A few emerging search engines try to take over Google at a semantic level, forgetting that Google already patented a search formula based on natural language. Of course “natural language” and “semantic search” are not the same thing, but Google is still ahead of the competition because it has something they don’t – the natural search algorithm.
So far we’ve seen the algorithm working pretty good. A search for chocolate returns mainly websites related to the term, led by Wikipedia. Even the sponsored results are quite accurate. This is a happy case. But Google is not infallible.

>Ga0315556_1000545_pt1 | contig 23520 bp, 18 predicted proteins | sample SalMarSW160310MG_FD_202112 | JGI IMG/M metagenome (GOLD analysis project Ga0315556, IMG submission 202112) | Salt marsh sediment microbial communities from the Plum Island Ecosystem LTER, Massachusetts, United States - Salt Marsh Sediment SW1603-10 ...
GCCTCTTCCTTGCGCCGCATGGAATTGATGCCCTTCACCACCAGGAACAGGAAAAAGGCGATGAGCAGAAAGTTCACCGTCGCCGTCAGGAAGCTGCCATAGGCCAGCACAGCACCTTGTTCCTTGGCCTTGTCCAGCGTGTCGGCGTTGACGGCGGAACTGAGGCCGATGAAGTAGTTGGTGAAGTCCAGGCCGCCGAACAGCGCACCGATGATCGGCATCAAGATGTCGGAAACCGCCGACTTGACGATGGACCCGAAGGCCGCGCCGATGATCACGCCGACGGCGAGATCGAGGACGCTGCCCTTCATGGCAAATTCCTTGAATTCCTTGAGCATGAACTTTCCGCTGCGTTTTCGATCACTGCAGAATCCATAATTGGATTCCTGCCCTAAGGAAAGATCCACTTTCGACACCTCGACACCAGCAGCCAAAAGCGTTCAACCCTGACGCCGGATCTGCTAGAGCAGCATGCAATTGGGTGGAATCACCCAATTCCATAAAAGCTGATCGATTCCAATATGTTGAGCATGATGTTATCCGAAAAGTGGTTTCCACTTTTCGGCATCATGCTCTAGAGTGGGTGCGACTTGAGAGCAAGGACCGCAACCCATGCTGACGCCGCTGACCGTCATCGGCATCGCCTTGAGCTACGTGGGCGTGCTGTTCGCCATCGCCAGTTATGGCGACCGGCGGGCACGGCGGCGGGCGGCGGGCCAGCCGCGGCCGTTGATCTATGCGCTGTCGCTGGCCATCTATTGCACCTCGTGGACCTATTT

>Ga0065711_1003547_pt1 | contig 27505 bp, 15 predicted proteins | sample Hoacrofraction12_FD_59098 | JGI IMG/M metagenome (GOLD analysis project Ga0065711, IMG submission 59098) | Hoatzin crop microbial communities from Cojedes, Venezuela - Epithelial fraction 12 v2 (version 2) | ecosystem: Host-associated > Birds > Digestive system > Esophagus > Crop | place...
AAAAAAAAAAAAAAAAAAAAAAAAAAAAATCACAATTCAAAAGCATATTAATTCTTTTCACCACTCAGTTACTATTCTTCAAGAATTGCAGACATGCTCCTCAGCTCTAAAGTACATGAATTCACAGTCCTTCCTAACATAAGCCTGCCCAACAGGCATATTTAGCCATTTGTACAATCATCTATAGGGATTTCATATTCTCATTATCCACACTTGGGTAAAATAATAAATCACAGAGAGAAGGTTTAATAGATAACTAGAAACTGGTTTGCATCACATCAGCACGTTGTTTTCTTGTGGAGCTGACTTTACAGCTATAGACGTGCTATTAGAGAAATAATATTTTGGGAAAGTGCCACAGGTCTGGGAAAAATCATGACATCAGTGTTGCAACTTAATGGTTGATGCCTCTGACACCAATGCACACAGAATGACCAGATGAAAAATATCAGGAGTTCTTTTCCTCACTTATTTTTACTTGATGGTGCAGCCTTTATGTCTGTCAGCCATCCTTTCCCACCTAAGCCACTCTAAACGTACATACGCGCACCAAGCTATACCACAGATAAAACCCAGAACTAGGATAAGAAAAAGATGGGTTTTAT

In an article at Search Engine Watch Erik Qualman shows that Google has weaknesses that can be exploited. He makes a good point analysing the search results for “Hotels in Memphis” where Google returns in its sponsored results listings about Chicago. And Erik’s logical conclusion follows: the results make a confusing user experience. When someone types in “hotels in Memphis” they certainly don’t want hotels in Chicago.
A result that is not relevant for the users is not the best that can happen to a search engine. Google is still the best when it comes to general search queries. To be perfect it would need to refine the sponsored results too, and make them user specific. Google is trying to achieve this through personalized search and so far the results are not disappointing.
Search Wikia tries combining the human factor with semantic technology for even more accurate results. Such developments take time and there’s no way to tell whether they’ll succeed. But everything meant to enhance user experience is worth a try.